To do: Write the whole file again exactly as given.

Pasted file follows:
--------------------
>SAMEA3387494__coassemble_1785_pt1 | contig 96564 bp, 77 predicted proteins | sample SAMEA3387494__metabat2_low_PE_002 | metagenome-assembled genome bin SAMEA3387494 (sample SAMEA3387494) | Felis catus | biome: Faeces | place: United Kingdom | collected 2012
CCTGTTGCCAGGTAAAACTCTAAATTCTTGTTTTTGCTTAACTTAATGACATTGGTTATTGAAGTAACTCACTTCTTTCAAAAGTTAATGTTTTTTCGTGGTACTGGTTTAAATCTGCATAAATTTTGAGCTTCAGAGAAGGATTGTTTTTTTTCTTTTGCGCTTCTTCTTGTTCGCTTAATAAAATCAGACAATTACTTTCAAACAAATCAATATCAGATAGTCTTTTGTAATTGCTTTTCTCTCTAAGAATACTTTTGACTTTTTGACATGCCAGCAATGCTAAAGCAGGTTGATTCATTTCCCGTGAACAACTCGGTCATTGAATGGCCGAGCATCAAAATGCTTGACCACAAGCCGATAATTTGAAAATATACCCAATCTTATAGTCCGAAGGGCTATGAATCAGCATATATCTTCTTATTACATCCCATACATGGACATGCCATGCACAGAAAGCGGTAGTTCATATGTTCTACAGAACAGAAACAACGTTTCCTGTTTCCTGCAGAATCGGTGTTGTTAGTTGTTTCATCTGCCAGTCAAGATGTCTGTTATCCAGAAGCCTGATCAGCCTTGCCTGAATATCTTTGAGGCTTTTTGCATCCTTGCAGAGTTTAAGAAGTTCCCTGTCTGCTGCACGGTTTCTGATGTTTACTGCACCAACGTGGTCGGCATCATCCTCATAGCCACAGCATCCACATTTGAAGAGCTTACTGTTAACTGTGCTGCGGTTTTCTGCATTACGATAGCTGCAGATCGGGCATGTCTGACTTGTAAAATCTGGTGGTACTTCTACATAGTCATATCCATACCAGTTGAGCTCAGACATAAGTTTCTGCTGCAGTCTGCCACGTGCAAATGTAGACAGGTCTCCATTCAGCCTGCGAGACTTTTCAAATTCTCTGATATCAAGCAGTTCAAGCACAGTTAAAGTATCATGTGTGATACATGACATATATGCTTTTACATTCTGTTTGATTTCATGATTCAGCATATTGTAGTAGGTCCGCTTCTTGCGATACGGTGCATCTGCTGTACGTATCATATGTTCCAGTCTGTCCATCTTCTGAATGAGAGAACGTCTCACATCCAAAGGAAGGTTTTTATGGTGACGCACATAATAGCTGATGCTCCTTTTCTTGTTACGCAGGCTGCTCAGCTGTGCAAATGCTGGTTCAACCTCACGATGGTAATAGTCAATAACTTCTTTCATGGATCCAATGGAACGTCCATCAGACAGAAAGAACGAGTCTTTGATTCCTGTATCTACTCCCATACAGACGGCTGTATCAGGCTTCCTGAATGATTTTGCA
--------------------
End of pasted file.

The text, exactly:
>SAMEA3387494__coassemble_1785_pt1 | contig 96564 bp, 77 predicted proteins | sample SAMEA3387494__metabat2_low_PE_002 | metagenome-assembled genome bin SAMEA3387494 (sample SAMEA3387494) | Felis catus | biome: Faeces | place: United Kingdom | collected 2012
CCTGTTGCCAGGTAAAACTCTAAATTCTTGTTTTTGCTTAACTTAATGACATTGGTTATTGAAGTAACTCACTTCTTTCAAAAGTTAATGTTTTTTCGTGGTACTGGTTTAAATCTGCATAAATTTTGAGCTTCAGAGAAGGATTGTTTTTTTTCTTTTGCGCTTCTTCTTGTTCGCTTAATAAAATCAGACAATTACTTTCAAACAAATCAATATCAGATAGTCTTTTGTAATTGCTTTTCTCTCTAAGAATACTTTTGACTTTTTGACATGCCAGCAATGCTAAAGCAGGTTGATTCATTTCCCGTGAACAACTCGGTCATTGAATGGCCGAGCATCAAAATGCTTGACCACAAGCCGATAATTTGAAAATATACCCAATCTTATAGTCCGAAGGGCTATGAATCAGCATATATCTTCTTATTACATCCCATACATGGACATGCCATGCACAGAAAGCGGTAGTTCATATGTTCTACAGAACAGAAACAACGTTTCCTGTTTCCTGCAGAATCGGTGTTGTTAGTTGTTTCATCTGCCAGTCAAGATGTCTGTTATCCAGAAGCCTGATCAGCCTTGCCTGAATATCTTTGAGGCTTTTTGCATCCTTGCAGAGTTTAAGAAGTTCCCTGTCTGCTGCACGGTTTCTGATGTTTACTGCACCAACGTGGTCGGCATCATCCTCATAGCCACAGCATCCACATTTGAAGAGCTTACTGTTAACTGTGCTGCGGTTTTCTGCATTACGATAGCTGCAGATCGGGCATGTCTGACTTGTAAAATCTGGTGGTACTTCTACATAGTCATATCCATACCAGTTGAGCTCAGACATAAGTTTCTGCTGCAGTCTGCCACGTGCAAATGTAGACAGGTCTCCATTCAGCCTGCGAGACTTTTCAAATTCTCTGATATCAAGCAGTTCAAGCACAGTTAAAGTATCATGTGTGATACATGACATATATGCTTTTACATTCTGTTTGATTTCATGATTCAGCATATTGTAGTAGGTCCGCTTCTTGCGATACGGTGCATCTGCTGTACGTATCATATGTTCCAGTCTGTCCATCTTCTGAATGAGAGAACGTCTCACATCCAAAGGAAGGTTTTTATGGTGACGCACATAATAGCTGATGCTCCTTTTCTTGTTACGCAGGCTGCTCAGCTGTGCAAATGCTGGTTCAACCTCACGATGGTAATAGTCAATAACTTCTTTCATGGATCCAATGGAACGTCCATCAGACAGAAAGAACGAGTCTTTGATTCCTGTATCTACTCCCATACAGACGGCTGTATCAGGCTTCCTGAATGATTTTGCA